So, despite cannabis legalization making significant progress over the past decade, the quasi-legality of cannabis has resulted in a situation where some are reaping the benefits of the industry while thousands of others are still being arrested and incarcerated for the same plant every year.
From 2010 to 2018, there were nearly 6.4 million cannabis-related arrests, accounting for 47% of the total drug arrests made during that time. In 2018 alone, there were over 690,000 cannabis arrests, 89.6% of which were for possession.
There are also significant racial disparities in cannabis arrest rates. According to the ACLU, Black people are 3.64 times more likely to be arrested for cannabis than white people, despite both groups consuming at similar rates. These disparities exist in every state across the country. Black people are also more likely to receive longer and more punitive sentences than white people for similar offenses. Cannabis arrests can also result in deportation for undocumented immigrants. In 2013, cannabis possession was the fourth leading cause of deportation for crime-related reasons.
Drug offenses make up nearly 21% of the incarcerated population; however, only a fraction of those are for cannabis-related charges. While state-level data is difficult to obtain, federal data is more widely available. In 2019, the US Sentencing Commission reported that a little over 8% of those sentenced for drug arrests were for cannabis. Of those convicted for drug offenses, the majority received prison time, and just a few received probation-only sentences.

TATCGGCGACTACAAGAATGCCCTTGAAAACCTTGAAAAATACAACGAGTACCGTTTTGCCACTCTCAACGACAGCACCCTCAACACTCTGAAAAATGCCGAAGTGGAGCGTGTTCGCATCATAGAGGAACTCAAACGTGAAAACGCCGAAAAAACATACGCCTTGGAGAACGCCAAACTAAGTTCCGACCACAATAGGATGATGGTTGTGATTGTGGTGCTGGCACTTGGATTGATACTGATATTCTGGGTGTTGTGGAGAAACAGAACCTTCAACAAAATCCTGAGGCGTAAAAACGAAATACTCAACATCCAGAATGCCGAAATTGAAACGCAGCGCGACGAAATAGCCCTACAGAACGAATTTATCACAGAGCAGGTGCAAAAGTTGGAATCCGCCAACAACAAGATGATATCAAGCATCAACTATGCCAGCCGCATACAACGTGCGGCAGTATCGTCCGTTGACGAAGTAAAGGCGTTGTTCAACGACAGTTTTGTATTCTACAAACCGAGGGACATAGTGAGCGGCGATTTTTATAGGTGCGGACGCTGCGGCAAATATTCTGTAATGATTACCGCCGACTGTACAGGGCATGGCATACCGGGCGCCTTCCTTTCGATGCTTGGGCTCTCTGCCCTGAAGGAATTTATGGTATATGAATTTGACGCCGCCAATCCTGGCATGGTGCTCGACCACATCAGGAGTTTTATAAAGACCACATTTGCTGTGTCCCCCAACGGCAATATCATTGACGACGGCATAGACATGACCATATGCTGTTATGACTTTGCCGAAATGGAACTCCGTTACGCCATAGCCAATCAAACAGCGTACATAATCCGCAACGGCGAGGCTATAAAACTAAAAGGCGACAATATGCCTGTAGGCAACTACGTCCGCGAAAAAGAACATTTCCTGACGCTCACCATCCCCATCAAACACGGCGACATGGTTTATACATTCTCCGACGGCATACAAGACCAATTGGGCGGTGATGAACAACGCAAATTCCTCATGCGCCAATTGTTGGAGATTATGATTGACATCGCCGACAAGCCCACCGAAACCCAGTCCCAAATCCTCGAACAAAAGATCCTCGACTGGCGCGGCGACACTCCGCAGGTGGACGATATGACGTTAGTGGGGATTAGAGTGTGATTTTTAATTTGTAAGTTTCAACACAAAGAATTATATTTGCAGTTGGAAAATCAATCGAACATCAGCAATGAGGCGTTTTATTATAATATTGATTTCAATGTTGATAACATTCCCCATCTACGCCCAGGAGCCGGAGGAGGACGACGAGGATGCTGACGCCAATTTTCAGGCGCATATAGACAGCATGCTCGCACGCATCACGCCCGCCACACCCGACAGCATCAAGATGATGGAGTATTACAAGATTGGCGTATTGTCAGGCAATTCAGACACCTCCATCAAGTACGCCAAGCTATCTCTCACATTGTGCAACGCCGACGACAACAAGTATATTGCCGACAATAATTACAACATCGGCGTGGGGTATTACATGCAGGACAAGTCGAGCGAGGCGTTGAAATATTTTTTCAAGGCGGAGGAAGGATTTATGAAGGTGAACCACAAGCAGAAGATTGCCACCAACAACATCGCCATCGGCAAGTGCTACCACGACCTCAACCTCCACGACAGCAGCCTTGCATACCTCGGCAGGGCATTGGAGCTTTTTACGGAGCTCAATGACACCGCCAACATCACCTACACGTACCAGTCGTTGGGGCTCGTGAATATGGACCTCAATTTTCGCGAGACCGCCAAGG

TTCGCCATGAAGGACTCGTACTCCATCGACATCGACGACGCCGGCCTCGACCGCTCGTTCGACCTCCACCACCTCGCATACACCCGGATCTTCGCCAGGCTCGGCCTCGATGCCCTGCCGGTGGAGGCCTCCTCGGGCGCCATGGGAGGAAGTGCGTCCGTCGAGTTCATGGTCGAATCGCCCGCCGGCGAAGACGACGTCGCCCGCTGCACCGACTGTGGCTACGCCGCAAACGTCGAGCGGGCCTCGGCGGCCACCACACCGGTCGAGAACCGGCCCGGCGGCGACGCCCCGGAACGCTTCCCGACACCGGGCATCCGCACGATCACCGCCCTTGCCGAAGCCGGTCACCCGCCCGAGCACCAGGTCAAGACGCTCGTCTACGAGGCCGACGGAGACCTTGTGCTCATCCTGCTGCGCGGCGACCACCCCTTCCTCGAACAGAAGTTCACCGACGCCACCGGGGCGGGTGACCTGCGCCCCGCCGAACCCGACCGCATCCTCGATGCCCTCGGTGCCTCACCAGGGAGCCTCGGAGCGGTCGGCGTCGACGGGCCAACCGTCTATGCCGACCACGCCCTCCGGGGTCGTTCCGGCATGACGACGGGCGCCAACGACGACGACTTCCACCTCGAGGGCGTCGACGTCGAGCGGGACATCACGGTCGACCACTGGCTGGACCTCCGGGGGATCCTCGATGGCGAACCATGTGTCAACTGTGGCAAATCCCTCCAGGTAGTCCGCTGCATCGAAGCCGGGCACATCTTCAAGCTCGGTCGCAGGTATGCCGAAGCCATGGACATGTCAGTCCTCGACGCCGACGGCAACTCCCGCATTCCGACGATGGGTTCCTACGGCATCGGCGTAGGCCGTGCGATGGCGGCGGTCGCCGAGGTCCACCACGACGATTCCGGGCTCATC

Another explanation as to why so many people are still arrested and locked up for cannabis is because the United States is one of just a few countries that does not automatically recognize retroactive ameliorative relief. Retroactive ameliorative relief, also known as the mercy clause, is when a law is passed to lessen or cease the punishment for a crime, and the new law retroactively benefits those previously convicted of that crime.
There is no automatic recognition of retroactive ameliorative relief set at the federal level, but state and local governments can include a provision that ensures new cannabis laws apply retroactively.
In summary, those in federal prison for cannabis are there because cannabis is still classified as an illegal substance by the federal government. For those in state prison or county jail for cannabis-related offenses, cannabis is either (1) not legal in that jurisdiction or (2) there are no retroactive ameliorative relief provisions in the state cannabis laws.
There are some truly tragic and unjust cases of people whose lives have been ruined by cannabis incarceration, such as Michael Thompson; however, most cannabis arrests do not result in prison time.
While unequivocally no one should be arrested or locked up for cannabis, the data shows that prisons and jails are not bursting at the seams with nonviolent drug offenders. In fact, 4 out of 5 people in prison or jail are locked up for something other than drug offenses.
But just because someone does not go to prison after being arrested does not mean they are in the clear or that their record is clean. Incarceration is not the only negative outcome of a cannabis arrest. To fully understand the scope of cannabis criminalization, it is necessary to look at the potentially long-term, detrimental impacts that an arrest can have on one’s life — which are considerable.
So while the cannabis industry grows and more people use cannabis for a variety of reasons, it’s important to understand that many people were unfairly targeted and serve unjust prison sentences for a plant that many currently profit from and enjoy. Even with an explanation of the laws that make this so, we should still be asking ourselves “does this make sense?”
Featured image by Dre Hudson/Weedmaps